WASHINGTON, Jan. 19 (UPI) -- While past studies have linked marijuana with declines in intelligence, two new studies show the long-held belief may not be true.
The studies, one with British teenagers and the other with American pairs of twins, each show marijuana use during adolescence did not have an effect on later intelligence -- although the British study showed a relationship between smoking cigarettes and poor performance in school.
While previous research has shown marijuana use can affect cognitive performance and intelligence levels, the research failed to account for environmental factors. These other factors, researchers say, do not make marijuana harmless for teenagers.
Researchers at University College London analyzed data on 2,235 teenagers collected as part of the Avon Longitudinal Study of Parents and Children found 24 percent of teens had tried marijuana at least once. Intelligence tests and reviews of educational performance showed little to no difference between teens who used the drug more than 50 times and those who had never used it.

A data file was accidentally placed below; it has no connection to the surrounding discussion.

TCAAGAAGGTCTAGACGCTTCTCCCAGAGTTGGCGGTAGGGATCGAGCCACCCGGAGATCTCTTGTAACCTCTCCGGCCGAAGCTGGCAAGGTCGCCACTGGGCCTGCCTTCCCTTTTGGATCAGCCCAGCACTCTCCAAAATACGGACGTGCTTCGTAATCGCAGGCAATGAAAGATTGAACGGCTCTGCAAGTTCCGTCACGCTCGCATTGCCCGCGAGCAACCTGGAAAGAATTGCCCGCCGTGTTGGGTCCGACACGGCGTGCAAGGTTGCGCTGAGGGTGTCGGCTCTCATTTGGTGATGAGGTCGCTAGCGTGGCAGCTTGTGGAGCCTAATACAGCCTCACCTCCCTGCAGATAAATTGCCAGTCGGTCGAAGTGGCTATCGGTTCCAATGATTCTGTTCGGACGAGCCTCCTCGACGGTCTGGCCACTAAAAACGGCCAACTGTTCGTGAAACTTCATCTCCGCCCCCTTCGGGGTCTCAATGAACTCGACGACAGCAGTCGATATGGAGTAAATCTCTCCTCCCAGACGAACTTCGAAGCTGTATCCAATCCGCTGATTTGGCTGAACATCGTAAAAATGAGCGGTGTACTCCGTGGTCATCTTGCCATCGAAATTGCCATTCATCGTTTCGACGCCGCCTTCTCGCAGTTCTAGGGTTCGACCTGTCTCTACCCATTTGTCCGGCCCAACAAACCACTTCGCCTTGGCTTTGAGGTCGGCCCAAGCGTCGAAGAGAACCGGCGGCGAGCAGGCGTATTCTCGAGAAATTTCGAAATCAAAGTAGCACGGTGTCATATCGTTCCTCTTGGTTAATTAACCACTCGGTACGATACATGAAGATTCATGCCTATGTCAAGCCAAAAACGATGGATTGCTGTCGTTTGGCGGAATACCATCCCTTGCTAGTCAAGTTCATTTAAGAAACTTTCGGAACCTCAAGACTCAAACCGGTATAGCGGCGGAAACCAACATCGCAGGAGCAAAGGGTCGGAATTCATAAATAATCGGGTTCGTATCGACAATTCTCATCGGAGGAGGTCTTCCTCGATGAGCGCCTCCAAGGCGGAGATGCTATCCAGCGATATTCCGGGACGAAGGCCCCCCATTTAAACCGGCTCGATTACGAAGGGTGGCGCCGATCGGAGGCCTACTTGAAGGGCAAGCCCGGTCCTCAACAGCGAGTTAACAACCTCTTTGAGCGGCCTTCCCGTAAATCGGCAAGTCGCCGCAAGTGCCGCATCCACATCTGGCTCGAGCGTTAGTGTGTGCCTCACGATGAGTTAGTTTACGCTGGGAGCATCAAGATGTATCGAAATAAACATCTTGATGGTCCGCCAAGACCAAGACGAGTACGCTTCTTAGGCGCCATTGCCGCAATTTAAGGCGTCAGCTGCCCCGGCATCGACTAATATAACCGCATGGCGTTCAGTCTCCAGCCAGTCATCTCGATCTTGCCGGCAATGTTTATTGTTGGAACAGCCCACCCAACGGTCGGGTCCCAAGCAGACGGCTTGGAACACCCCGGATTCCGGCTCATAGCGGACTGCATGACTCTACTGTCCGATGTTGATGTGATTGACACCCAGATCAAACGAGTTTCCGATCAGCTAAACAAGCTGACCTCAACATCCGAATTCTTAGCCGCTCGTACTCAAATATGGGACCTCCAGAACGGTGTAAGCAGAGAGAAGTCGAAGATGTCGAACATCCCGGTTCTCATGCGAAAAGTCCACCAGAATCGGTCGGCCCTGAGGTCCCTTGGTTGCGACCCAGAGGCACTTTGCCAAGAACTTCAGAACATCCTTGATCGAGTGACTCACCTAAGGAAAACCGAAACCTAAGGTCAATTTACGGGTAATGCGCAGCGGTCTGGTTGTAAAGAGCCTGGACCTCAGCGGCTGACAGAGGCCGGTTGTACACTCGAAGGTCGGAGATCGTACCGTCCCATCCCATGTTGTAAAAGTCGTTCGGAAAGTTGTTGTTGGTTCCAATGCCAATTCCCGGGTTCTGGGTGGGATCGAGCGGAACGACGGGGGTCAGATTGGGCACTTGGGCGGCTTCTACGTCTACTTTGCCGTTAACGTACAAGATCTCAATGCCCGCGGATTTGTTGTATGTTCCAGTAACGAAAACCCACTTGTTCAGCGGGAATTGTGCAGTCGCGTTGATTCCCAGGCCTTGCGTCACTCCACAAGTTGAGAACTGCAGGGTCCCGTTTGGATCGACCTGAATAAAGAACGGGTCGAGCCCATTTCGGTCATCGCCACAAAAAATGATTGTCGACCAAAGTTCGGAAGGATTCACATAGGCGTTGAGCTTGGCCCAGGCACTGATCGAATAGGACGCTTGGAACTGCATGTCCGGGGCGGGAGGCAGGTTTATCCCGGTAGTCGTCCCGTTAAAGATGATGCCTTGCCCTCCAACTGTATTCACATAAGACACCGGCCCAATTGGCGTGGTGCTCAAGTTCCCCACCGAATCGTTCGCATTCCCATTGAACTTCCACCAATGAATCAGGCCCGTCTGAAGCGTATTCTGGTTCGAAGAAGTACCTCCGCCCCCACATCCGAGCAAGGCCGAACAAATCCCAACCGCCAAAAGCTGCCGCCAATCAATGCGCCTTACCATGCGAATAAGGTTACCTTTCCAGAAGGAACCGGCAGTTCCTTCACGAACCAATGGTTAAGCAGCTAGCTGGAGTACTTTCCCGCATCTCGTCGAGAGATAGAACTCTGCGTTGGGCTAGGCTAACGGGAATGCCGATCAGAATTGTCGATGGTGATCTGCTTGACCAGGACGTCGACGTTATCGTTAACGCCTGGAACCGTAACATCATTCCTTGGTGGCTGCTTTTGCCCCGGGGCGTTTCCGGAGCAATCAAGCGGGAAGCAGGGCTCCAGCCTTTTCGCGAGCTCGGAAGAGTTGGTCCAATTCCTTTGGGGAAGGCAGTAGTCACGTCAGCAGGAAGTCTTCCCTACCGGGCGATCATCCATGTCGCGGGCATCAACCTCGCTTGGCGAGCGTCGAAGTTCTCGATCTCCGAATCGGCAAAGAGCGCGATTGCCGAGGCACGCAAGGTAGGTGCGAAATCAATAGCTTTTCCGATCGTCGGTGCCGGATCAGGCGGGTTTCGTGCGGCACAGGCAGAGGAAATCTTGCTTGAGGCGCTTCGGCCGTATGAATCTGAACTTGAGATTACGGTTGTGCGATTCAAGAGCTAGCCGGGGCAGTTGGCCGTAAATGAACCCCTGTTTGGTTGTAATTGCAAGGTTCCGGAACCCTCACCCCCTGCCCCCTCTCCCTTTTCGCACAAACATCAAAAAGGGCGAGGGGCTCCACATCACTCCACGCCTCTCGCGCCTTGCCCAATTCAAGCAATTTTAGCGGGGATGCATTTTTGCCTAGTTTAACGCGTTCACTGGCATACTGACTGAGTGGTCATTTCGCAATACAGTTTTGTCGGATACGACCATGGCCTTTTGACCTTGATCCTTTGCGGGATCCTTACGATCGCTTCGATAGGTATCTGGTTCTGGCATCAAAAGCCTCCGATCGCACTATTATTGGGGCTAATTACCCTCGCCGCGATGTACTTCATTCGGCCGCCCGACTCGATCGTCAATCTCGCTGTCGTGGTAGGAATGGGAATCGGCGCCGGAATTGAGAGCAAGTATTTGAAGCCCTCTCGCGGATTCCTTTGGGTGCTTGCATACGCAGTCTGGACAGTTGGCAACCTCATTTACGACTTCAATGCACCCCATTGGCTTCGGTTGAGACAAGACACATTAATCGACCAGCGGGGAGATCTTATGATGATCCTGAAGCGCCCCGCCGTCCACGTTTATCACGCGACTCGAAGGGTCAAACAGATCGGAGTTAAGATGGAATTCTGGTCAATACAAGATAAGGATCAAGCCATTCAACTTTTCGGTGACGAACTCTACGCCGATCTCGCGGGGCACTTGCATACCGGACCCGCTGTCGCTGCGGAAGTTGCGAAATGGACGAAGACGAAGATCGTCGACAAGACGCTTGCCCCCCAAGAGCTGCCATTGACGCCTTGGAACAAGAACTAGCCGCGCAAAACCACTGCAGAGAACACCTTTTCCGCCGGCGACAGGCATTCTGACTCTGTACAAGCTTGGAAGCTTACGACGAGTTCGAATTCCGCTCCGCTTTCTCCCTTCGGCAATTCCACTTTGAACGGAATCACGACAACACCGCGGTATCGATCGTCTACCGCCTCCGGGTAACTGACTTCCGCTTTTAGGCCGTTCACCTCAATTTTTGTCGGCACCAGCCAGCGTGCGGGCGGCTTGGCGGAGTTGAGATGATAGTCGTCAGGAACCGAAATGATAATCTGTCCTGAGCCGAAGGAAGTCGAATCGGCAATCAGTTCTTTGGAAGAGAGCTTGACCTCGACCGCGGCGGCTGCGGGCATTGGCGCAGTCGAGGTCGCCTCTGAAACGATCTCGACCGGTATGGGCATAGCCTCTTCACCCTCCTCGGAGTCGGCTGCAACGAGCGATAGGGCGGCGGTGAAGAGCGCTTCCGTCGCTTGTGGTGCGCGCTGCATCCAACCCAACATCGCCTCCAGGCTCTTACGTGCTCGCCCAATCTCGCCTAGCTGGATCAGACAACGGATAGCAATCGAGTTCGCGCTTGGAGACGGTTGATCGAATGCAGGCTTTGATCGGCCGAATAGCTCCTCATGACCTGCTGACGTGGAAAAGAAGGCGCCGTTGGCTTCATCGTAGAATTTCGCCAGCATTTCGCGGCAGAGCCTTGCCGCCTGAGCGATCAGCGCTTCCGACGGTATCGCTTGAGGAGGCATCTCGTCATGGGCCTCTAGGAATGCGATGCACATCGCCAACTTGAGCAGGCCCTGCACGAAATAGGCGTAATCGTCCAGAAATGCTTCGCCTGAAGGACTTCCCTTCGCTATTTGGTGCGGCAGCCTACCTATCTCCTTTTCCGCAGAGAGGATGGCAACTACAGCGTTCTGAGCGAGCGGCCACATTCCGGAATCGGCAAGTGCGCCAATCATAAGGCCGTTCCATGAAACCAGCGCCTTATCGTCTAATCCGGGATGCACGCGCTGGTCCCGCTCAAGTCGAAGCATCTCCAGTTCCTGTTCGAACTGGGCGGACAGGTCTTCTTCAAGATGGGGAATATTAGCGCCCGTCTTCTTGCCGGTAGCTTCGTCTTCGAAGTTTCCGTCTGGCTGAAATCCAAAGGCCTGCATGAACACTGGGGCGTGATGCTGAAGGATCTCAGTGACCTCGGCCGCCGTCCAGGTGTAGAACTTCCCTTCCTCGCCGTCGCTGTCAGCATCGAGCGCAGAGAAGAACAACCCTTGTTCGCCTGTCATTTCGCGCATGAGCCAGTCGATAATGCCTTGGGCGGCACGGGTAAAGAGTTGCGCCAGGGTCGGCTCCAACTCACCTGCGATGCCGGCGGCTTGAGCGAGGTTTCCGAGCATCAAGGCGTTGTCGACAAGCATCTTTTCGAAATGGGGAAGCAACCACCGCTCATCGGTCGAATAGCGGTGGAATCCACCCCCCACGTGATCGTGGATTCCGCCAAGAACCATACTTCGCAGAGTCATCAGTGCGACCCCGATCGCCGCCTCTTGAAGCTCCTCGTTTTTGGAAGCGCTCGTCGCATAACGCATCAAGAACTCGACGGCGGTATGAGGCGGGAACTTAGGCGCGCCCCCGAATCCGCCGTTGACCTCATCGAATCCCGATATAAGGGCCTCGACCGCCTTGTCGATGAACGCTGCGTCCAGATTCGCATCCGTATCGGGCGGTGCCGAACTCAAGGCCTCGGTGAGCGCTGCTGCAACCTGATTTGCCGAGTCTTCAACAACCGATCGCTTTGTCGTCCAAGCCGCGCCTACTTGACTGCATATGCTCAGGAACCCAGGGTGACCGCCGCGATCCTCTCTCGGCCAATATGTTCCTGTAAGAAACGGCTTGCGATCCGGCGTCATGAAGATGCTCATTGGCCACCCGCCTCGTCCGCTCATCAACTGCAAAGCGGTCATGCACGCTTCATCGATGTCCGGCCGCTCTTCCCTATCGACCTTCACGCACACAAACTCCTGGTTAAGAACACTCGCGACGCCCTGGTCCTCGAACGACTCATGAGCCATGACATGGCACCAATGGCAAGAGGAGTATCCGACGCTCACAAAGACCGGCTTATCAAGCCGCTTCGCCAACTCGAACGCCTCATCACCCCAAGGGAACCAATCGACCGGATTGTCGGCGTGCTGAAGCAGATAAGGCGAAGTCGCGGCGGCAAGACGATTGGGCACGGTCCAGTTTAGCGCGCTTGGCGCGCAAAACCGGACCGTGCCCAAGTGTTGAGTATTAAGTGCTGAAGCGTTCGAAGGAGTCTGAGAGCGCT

"These findings suggest that adolescent cannabis use is not associated with IQ or educational performance once adjustment is made for potential confounds, in particular adolescent cigarette use," write in the study, published in the Journal of Psychopharmacology. "Modest cannabis use in teenagers may have less cognitive impact than epidemiological surveys of older cohorts have previously suggested."
In another study, published in the Proceedings of the National Academy of Sciences, researchers looked at data from two U.S. studies of twins that included a total of 3,066 individuals who were given intelligence tests between the ages of 9 and 12, and then again between ages 17 and 20.
Researchers found that on average, twins who used marijuana had lower test scores. However, looking at 290 pairs of twins in which one had used marijuana and the other had not, 137 sets of whom were identical and therefore shared DNA, researchers found those who used marijuana did not perform worse than their siblings on tests.
"We found there was no difference between twins in terms of how much their IQ changed," Joshua Isen, a postdoctoral research associate at the University of Minnesota, told HealthDay. "The twin who didn't use marijuana showed as much IQ drop as the twin who did."
The finding suggests teens already at risk for a decline in IQ, due to family, school or other struggles, may be more likely to use pot.
A 2012 study conducted at Duke University suggested heavy marijuana use could affect intelligence all the way into adulthood, however it was later shown to have not considered mental illness, socioeconomic status, or alcohol and cigarette use.